On Sunday, January 20, speaking at an AFL-CIO dinner honoring Martin Luther King, Jr, Sara Nelson, president of the Association of Flight Attendants (AFA-CWA), called for a general strike to end Trump’s government shutdown.
The following Friday, Nelson, a United Airlines flight attendant since 1996, told the media that flight attendants were “mobilizing immediately” for a strike of their own. A couple hours later, President Trump agreed to provisionally reopen the government for three weeks.
Nelson’s power moves have a backstory — and a future.
She was raised to serve the public, in Corvallis, Oregon, in the 1970s and 1980s, an era when the earning power of public servants had already begun to wane. Her mother was a teacher, but her father, though trained as a physical education teacher, never found a job in that field due to budget cuts in the public school system. He worked first in a lumber mill, then selling lumber.
In college, Nelson majored in English and education. She did her student teaching in inner-city St Louis. “I really would have loved to be a teacher,” she said. But she struggled to make ends meet after graduation, facing student loans. One of her best friends became a flight attendant. “We sort of thought it was funny, and that she would do it for a year or two,” Nelson recalls. Not long after, her friend called from a beach in Miami, toes in the ocean, announcing firmly that it was time to stop laughing at her new career: among other benefits and perks, the money was better than Nelson’s first-year teacher salary.
Nelson drove to Chicago the next day to interview with United Airlines, and was hired. After weeks of unpaid training, her first paycheck was delayed by several more weeks. She ate nothing but plane food and Ramen, her bank balance at zero. She went to United’s Boston office to beg for help and was met with indifference. Standing in the office weeping, she felt a tap on the shoulder. “And there was someone standing there who looked just like me. I’d never seen her before. She was in the same uniform, holding her checkbook and asking me how to spell my name. She hands me a check for $800 and she says, ‘Number one, you take care of yourself, and number two, you call our union.’”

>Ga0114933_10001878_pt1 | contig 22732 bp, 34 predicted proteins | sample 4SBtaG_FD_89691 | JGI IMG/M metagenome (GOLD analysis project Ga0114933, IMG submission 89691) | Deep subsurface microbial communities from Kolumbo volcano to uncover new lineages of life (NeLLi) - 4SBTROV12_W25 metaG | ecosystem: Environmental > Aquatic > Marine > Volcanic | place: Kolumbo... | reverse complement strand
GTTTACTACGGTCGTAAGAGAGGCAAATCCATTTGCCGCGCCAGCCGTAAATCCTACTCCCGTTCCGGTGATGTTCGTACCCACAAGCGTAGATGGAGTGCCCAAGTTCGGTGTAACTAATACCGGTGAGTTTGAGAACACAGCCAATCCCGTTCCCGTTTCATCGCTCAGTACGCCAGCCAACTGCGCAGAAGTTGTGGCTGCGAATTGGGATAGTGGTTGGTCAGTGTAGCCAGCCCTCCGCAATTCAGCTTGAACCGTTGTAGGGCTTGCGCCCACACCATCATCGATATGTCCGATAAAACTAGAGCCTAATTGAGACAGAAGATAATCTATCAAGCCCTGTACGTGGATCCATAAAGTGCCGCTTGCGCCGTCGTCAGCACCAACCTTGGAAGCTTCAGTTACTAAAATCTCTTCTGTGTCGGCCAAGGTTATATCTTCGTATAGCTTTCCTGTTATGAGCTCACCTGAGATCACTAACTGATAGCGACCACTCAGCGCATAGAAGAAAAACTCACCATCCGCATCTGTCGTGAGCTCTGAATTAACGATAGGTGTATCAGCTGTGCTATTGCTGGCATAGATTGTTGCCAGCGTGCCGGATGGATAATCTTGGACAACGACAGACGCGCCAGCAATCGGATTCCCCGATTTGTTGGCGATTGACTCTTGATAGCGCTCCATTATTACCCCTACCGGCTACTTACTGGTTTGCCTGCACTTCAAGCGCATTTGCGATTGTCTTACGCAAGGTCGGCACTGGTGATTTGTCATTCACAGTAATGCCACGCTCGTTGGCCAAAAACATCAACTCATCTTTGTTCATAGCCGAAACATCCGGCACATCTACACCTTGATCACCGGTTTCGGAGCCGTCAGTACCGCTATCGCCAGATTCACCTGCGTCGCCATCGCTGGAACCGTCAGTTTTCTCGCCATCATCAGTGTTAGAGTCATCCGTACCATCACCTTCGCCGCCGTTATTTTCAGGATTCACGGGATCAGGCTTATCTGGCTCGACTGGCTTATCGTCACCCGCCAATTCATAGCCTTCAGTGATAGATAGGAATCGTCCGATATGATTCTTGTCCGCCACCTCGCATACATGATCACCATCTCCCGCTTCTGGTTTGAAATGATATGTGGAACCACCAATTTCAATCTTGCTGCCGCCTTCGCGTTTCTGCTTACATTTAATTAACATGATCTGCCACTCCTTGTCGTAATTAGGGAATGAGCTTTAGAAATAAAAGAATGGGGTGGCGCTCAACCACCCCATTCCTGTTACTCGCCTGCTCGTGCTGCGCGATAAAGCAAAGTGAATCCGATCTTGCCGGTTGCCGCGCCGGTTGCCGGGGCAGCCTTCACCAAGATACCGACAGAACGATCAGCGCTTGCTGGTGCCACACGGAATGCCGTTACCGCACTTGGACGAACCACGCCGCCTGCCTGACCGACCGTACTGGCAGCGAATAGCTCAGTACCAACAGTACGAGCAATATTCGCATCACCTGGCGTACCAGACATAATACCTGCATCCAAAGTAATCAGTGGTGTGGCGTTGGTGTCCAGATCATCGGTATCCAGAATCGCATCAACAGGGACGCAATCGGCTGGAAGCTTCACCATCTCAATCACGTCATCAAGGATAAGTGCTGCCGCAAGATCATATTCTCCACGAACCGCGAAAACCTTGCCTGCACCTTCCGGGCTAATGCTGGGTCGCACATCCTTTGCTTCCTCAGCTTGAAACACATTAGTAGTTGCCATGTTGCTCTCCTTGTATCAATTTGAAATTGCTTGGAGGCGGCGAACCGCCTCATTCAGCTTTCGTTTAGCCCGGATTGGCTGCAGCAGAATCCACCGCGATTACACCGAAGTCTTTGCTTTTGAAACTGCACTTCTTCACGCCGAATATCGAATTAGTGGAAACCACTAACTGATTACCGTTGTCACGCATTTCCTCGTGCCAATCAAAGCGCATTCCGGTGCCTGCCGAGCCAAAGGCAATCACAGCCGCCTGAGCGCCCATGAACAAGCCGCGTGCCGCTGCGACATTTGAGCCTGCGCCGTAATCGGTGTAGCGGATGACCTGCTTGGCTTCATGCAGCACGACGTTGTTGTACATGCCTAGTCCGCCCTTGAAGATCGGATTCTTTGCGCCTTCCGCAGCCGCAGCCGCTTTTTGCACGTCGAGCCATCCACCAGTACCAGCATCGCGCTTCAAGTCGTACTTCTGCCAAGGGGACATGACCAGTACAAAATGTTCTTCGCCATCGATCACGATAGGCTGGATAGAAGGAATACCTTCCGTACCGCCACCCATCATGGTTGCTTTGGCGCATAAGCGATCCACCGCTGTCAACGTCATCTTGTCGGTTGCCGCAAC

“And I always tell people, I called my union, and I had my paycheck the next day,” Nelson continues. “But, I learned everything I needed to know in that moment when she was standing in front of me with that check. And that is, that flight attendants are union members. There is almost nobody better at taking care of each other. And in our unions we are never alone.”
Not long afterward, her local called her up. ‘We’d like you to get involved,’ they said. I was so honored,” she laughs, “I didn’t realize people said no.”
Nelson’s union, the Association of Flight Attendants (AFA-CWA), which today represents nearly fifty thousand workers at twenty airlines, had an impressive history even before she joined.